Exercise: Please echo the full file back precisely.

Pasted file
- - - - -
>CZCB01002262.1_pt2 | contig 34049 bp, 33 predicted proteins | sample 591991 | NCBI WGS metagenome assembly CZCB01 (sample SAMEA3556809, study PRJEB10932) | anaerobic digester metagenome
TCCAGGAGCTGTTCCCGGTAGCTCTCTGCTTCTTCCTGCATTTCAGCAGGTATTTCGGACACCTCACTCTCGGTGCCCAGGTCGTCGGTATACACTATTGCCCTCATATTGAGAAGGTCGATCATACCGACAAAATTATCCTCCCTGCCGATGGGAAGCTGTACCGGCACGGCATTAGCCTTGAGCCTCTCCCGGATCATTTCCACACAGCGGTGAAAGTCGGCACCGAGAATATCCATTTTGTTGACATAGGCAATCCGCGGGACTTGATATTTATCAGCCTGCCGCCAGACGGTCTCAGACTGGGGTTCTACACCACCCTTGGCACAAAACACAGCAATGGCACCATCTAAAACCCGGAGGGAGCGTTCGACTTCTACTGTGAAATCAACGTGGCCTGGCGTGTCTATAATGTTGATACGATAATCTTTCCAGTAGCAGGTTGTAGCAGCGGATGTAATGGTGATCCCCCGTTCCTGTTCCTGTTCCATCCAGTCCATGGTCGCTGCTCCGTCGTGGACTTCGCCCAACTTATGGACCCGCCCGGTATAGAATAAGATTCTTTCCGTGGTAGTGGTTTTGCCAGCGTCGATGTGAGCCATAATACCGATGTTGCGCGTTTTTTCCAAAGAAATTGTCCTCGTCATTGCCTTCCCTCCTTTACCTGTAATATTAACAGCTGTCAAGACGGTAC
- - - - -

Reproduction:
>CZCB01002262.1_pt2 | contig 34049 bp, 33 predicted proteins | sample 591991 | NCBI WGS metagenome assembly CZCB01 (sample SAMEA3556809, study PRJEB10932) | anaerobic digester metagenome
TCCAGGAGCTGTTCCCGGTAGCTCTCTGCTTCTTCCTGCATTTCAGCAGGTATTTCGGACACCTCACTCTCGGTGCCCAGGTCGTCGGTATACACTATTGCCCTCATATTGAGAAGGTCGATCATACCGACAAAATTATCCTCCCTGCCGATGGGAAGCTGTACCGGCACGGCATTAGCCTTGAGCCTCTCCCGGATCATTTCCACACAGCGGTGAAAGTCGGCACCGAGAATATCCATTTTGTTGACATAGGCAATCCGCGGGACTTGATATTTATCAGCCTGCCGCCAGACGGTCTCAGACTGGGGTTCTACACCACCCTTGGCACAAAACACAGCAATGGCACCATCTAAAACCCGGAGGGAGCGTTCGACTTCTACTGTGAAATCAACGTGGCCTGGCGTGTCTATAATGTTGATACGATAATCTTTCCAGTAGCAGGTTGTAGCAGCGGATGTAATGGTGATCCCCCGTTCCTGTTCCTGTTCCATCCAGTCCATGGTCGCTGCTCCGTCGTGGACTTCGCCCAACTTATGGACCCGCCCGGTATAGAATAAGATTCTTTCCGTGGTAGTGGTTTTGCCAGCGTCGATGTGAGCCATAATACCGATGTTGCGCGTTTTTTCCAAAGAAATTGTCCTCGTCATTGCCTTCCCTCCTTTACCTGTAATATTAACAGCTGTCAAGACGGTAC